Nigerian pirates demand $1.3m for release of hostages

Lebanese and Egyptian crew members among eight people held after ship hijacking

A machine gun is seen on a sandbag on a boat off the Atlantic coast in Nigeria's Bayelsa state December 19, 2013. Nigeria's navy has installed eight automated, camera-equipped surveillance towers in the waters just off its coast, in an effort to tackle a surge in pirate attacks and crude oil theft that have blighted Africa's top energy producer this year. Pirate attacks off Nigeria have jumped by a third this year as ships passing through West Africa's Gulf of Guinea, a major commodities route, have come under threat from gangs seeking to snatch cargoes or hold crews for ransom. Picture taken December 19, 2013. REUTERS/Stringer (NIGERIA - Tags: MILITARY POLITICS MARITIME)

Nigerian pirates are demanding a ransom of more than $1 million in exchange for the release of eight hostages held in the Gulf of Guinea.

The Milano 1 cargo ship was hijacked last Thursday morning. Ten crew members were on board.

The vessel, registered in St Kitts but operated by a Lebanese firm, had been contracted by a Nigerian company to transport glass between Nigeria and Cameroon.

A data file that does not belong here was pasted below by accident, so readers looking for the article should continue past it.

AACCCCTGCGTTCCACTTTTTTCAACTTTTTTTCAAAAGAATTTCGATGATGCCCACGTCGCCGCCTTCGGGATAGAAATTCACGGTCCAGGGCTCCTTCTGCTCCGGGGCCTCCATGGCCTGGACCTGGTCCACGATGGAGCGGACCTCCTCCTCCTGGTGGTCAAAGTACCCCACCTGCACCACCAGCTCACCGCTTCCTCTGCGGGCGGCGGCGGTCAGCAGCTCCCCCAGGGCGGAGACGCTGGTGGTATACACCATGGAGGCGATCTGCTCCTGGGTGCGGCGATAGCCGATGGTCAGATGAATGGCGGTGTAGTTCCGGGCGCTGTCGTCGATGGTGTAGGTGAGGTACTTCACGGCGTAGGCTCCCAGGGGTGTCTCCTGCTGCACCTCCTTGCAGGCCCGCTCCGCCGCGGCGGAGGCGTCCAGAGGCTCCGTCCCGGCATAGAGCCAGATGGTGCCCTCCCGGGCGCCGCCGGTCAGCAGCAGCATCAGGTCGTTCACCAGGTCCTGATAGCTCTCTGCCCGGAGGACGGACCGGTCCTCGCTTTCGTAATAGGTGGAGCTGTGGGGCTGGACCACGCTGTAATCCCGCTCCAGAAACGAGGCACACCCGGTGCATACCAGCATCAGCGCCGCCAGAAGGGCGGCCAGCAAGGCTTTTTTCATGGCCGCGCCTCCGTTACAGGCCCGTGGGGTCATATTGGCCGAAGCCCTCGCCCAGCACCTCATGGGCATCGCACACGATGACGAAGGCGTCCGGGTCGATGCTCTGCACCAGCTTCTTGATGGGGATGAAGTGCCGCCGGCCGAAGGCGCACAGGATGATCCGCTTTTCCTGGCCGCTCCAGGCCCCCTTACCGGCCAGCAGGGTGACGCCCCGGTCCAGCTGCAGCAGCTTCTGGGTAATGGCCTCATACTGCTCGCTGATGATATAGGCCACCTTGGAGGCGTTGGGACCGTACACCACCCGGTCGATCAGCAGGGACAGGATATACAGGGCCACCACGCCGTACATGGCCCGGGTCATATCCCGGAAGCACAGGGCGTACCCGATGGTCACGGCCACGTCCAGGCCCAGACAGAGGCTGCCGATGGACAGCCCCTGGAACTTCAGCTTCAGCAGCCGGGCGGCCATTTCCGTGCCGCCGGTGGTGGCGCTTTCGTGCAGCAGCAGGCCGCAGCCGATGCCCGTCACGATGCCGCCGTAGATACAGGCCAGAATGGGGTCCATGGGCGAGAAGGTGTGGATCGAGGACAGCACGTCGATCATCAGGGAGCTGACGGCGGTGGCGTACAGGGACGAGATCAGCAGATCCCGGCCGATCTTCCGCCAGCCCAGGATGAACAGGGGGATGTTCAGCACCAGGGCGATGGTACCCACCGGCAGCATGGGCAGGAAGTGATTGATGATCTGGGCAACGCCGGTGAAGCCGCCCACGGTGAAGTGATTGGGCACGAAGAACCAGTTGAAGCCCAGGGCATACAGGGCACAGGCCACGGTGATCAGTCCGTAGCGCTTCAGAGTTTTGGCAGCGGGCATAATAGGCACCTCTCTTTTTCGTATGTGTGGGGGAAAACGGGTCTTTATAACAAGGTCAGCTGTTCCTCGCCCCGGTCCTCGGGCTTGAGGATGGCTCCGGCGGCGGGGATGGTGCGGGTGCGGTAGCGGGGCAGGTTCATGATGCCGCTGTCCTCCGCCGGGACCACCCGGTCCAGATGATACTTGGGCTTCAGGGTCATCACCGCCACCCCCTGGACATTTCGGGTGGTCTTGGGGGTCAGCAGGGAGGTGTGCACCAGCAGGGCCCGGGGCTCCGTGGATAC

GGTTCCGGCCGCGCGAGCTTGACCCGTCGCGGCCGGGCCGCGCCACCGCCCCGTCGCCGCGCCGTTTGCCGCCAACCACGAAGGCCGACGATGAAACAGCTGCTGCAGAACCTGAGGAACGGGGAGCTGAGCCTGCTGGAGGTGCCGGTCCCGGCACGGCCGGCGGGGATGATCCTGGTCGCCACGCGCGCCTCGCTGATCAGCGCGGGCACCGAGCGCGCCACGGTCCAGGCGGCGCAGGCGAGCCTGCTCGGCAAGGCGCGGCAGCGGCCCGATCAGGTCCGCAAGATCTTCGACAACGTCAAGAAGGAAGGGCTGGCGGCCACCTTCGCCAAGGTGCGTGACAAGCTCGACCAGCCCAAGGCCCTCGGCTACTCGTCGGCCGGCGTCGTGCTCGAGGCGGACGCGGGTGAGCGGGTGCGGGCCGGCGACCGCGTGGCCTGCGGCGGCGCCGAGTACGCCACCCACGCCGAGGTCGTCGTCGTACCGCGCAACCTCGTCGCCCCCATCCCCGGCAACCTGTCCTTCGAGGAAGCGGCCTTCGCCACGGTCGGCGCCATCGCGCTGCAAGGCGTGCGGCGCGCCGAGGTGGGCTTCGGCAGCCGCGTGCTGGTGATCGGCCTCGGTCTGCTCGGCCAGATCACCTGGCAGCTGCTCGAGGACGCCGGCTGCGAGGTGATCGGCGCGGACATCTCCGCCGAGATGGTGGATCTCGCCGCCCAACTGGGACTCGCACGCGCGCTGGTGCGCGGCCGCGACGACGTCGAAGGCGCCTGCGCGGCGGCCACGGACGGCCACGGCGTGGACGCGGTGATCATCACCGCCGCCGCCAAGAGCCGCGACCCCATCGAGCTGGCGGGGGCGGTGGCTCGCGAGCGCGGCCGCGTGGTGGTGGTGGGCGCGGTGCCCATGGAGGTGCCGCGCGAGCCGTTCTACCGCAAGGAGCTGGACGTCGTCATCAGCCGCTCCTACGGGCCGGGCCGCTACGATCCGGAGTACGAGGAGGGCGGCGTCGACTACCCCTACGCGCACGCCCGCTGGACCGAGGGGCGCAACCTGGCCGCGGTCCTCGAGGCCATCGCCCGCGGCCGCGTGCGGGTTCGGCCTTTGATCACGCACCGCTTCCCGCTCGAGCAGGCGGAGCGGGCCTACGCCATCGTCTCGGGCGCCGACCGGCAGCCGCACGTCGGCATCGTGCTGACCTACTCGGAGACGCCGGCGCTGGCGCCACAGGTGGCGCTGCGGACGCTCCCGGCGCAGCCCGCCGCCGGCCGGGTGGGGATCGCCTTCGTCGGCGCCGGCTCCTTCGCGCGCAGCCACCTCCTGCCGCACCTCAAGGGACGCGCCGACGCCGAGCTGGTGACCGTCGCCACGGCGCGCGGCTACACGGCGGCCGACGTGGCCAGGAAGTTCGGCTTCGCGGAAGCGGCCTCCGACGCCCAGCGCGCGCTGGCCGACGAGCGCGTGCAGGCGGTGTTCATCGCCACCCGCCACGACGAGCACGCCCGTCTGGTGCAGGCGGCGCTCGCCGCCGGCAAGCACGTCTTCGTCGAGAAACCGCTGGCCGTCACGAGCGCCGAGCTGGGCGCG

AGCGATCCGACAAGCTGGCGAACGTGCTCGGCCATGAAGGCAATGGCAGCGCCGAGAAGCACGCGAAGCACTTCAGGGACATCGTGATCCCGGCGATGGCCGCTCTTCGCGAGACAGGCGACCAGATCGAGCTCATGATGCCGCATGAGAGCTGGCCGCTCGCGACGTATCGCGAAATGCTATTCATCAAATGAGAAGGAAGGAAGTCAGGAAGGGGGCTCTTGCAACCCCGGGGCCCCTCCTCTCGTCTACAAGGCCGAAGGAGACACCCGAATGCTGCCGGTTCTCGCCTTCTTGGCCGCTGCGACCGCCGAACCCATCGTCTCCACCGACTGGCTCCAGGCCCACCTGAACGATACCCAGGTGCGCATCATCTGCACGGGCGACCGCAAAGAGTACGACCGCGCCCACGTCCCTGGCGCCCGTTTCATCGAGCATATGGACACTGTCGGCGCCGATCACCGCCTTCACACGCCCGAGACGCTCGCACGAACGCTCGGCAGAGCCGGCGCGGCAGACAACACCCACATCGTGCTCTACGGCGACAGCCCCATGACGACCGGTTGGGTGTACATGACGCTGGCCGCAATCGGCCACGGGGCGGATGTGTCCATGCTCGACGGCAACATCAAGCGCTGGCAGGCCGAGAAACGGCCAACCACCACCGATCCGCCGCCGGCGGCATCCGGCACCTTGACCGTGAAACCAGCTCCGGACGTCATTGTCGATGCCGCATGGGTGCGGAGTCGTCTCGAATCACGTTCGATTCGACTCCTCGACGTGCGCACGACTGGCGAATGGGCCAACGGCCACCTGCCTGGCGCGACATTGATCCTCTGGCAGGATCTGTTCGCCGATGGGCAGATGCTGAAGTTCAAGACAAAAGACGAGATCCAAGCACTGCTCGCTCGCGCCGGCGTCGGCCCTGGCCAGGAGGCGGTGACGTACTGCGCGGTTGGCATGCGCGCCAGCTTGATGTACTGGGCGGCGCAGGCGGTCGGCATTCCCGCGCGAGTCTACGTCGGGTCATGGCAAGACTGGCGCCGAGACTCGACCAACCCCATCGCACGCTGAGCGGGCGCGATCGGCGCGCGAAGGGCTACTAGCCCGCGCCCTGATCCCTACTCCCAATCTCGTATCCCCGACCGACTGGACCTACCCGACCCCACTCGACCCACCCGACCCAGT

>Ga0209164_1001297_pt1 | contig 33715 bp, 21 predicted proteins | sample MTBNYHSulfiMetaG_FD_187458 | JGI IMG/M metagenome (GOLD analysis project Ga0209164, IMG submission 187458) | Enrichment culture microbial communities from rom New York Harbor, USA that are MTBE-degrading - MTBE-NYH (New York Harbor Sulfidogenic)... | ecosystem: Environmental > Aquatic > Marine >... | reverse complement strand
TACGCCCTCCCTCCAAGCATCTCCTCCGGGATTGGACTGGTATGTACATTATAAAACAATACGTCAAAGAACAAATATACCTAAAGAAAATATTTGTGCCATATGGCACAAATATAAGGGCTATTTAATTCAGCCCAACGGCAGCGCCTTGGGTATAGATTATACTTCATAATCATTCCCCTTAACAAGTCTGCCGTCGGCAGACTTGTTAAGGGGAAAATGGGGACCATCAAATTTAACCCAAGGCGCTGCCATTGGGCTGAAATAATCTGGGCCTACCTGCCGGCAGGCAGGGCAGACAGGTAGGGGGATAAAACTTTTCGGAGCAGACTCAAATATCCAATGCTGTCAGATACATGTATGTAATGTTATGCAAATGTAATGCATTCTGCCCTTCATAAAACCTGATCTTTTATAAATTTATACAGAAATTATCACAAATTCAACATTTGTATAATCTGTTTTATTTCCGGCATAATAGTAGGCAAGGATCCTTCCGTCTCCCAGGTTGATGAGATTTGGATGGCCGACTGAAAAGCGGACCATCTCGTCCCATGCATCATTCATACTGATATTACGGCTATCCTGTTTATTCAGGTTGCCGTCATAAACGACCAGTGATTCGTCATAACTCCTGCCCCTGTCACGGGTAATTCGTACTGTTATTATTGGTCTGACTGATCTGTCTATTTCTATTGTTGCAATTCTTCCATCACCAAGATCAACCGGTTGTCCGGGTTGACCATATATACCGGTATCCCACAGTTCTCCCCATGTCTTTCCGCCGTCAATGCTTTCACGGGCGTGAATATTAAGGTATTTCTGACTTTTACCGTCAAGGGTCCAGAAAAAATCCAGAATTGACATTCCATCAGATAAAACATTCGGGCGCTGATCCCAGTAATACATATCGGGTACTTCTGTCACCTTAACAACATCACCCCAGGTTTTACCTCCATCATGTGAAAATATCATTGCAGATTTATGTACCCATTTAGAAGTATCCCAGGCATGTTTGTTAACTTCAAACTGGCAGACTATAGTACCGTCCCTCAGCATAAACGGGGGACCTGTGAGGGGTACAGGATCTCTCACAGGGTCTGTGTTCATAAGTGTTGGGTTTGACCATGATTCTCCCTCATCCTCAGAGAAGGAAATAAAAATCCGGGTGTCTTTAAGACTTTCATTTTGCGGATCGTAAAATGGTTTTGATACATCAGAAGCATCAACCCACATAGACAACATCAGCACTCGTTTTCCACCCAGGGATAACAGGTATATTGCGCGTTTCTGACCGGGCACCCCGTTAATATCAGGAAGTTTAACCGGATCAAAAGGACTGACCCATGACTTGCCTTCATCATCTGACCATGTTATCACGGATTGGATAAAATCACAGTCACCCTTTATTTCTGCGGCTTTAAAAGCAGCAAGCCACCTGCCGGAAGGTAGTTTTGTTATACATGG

The ship was soon released, but only two crew members were freed. Three Lebanese, one of them the ship’s captain, and two Egyptians are among the eight hostages left.

Hijackers initially demanded a sum of 800 million Naira – more than $2m – but have since been negotiated down to 500 million naira, approximately $1.3 million.

Lebanon's Ambassador to Nigeria, Houssam Diab told The National that the hostage takers were now in direct contact and negotiating with the businessman who had hired the ship.

“This was not a kidnapping with the intention to kill, it was with the intention of getting a ransom."

He added that “authorities are unsure if they are still being held at sea or ashore”.

Ahmad Al Kut, the ship's Lebanese owner, told Al Watan newspaper that he had received a number of untraceable calls from the pirates to open negotiations.

He claimed to have offered to sell the ship to meet the ransom demand.

“Let the Lebanese state buy my ship and pay the ransom for the three Lebanese sailors, and I do not want a penny, nor do I want to recover my ship,” he said.

A group known as the Reformed Niger Delta Avengers are believed to be behind the act of piracy.

The National understands that the hostages are in good health and were able to speak directly with the company owner in recent days.

Kidnapping in Nigeria is a growing phenomenon, with most incidents being resolved following the payment of a ransom. Last week, three Greek sailors were taken hostage from a ship in the same area. More than 126 people have been kidnapped in 26 incidents in the Gulf of Guinea this year.

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